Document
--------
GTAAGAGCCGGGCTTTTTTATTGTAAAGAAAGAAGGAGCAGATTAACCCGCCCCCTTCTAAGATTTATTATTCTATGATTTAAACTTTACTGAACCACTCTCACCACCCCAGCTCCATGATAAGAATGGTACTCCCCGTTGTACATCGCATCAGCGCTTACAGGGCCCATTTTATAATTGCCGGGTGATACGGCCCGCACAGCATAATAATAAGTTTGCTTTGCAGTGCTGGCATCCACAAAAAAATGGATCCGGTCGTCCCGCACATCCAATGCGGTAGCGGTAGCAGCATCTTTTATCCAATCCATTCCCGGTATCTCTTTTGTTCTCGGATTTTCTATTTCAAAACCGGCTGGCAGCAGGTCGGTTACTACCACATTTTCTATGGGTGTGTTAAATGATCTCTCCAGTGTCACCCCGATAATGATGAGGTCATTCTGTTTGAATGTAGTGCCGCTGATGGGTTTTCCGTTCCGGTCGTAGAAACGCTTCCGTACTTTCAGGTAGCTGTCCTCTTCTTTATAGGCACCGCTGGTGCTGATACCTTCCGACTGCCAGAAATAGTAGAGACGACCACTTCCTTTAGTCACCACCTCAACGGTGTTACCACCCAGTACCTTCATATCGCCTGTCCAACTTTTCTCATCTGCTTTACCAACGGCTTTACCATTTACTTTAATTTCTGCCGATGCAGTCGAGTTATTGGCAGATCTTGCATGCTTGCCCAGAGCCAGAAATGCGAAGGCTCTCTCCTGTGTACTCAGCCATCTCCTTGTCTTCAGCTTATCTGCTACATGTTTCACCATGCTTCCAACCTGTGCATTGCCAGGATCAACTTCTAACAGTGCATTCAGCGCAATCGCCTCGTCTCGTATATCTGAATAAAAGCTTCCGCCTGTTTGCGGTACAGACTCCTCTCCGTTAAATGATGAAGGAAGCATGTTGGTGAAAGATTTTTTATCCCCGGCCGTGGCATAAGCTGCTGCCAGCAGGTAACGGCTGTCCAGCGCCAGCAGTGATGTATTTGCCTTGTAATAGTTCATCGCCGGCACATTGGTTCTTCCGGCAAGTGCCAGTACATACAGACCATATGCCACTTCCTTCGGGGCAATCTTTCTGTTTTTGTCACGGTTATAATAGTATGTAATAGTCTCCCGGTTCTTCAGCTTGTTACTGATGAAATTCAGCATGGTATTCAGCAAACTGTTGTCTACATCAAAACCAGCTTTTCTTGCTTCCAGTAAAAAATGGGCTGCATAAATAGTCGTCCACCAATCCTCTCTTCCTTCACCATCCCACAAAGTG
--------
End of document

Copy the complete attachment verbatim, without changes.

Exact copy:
GTAAGAGCCGGGCTTTTTTATTGTAAAGAAAGAAGGAGCAGATTAACCCGCCCCCTTCTAAGATTTATTATTCTATGATTTAAACTTTACTGAACCACTCTCACCACCCCAGCTCCATGATAAGAATGGTACTCCCCGTTGTACATCGCATCAGCGCTTACAGGGCCCATTTTATAATTGCCGGGTGATACGGCCCGCACAGCATAATAATAAGTTTGCTTTGCAGTGCTGGCATCCACAAAAAAATGGATCCGGTCGTCCCGCACATCCAATGCGGTAGCGGTAGCAGCATCTTTTATCCAATCCATTCCCGGTATCTCTTTTGTTCTCGGATTTTCTATTTCAAAACCGGCTGGCAGCAGGTCGGTTACTACCACATTTTCTATGGGTGTGTTAAATGATCTCTCCAGTGTCACCCCGATAATGATGAGGTCATTCTGTTTGAATGTAGTGCCGCTGATGGGTTTTCCGTTCCGGTCGTAGAAACGCTTCCGTACTTTCAGGTAGCTGTCCTCTTCTTTATAGGCACCGCTGGTGCTGATACCTTCCGACTGCCAGAAATAGTAGAGACGACCACTTCCTTTAGTCACCACCTCAACGGTGTTACCACCCAGTACCTTCATATCGCCTGTCCAACTTTTCTCATCTGCTTTACCAACGGCTTTACCATTTACTTTAATTTCTGCCGATGCAGTCGAGTTATTGGCAGATCTTGCATGCTTGCCCAGAGCCAGAAATGCGAAGGCTCTCTCCTGTGTACTCAGCCATCTCCTTGTCTTCAGCTTATCTGCTACATGTTTCACCATGCTTCCAACCTGTGCATTGCCAGGATCAACTTCTAACAGTGCATTCAGCGCAATCGCCTCGTCTCGTATATCTGAATAAAAGCTTCCGCCTGTTTGCGGTACAGACTCCTCTCCGTTAAATGATGAAGGAAGCATGTTGGTGAAAGATTTTTTATCCCCGGCCGTGGCATAAGCTGCTGCCAGCAGGTAACGGCTGTCCAGCGCCAGCAGTGATGTATTTGCCTTGTAATAGTTCATCGCCGGCACATTGGTTCTTCCGGCAAGTGCCAGTACATACAGACCATATGCCACTTCCTTCGGGGCAATCTTTCTGTTTTTGTCACGGTTATAATAGTATGTAATAGTCTCCCGGTTCTTCAGCTTGTTACTGATGAAATTCAGCATGGTATTCAGCAAACTGTTGTCTACATCAAAACCAGCTTTTCTTGCTTCCAGTAAAAAATGGGCTGCATAAATAGTCGTCCACCAATCCTCTCTTCCTTCACCATCCCACAAAGTG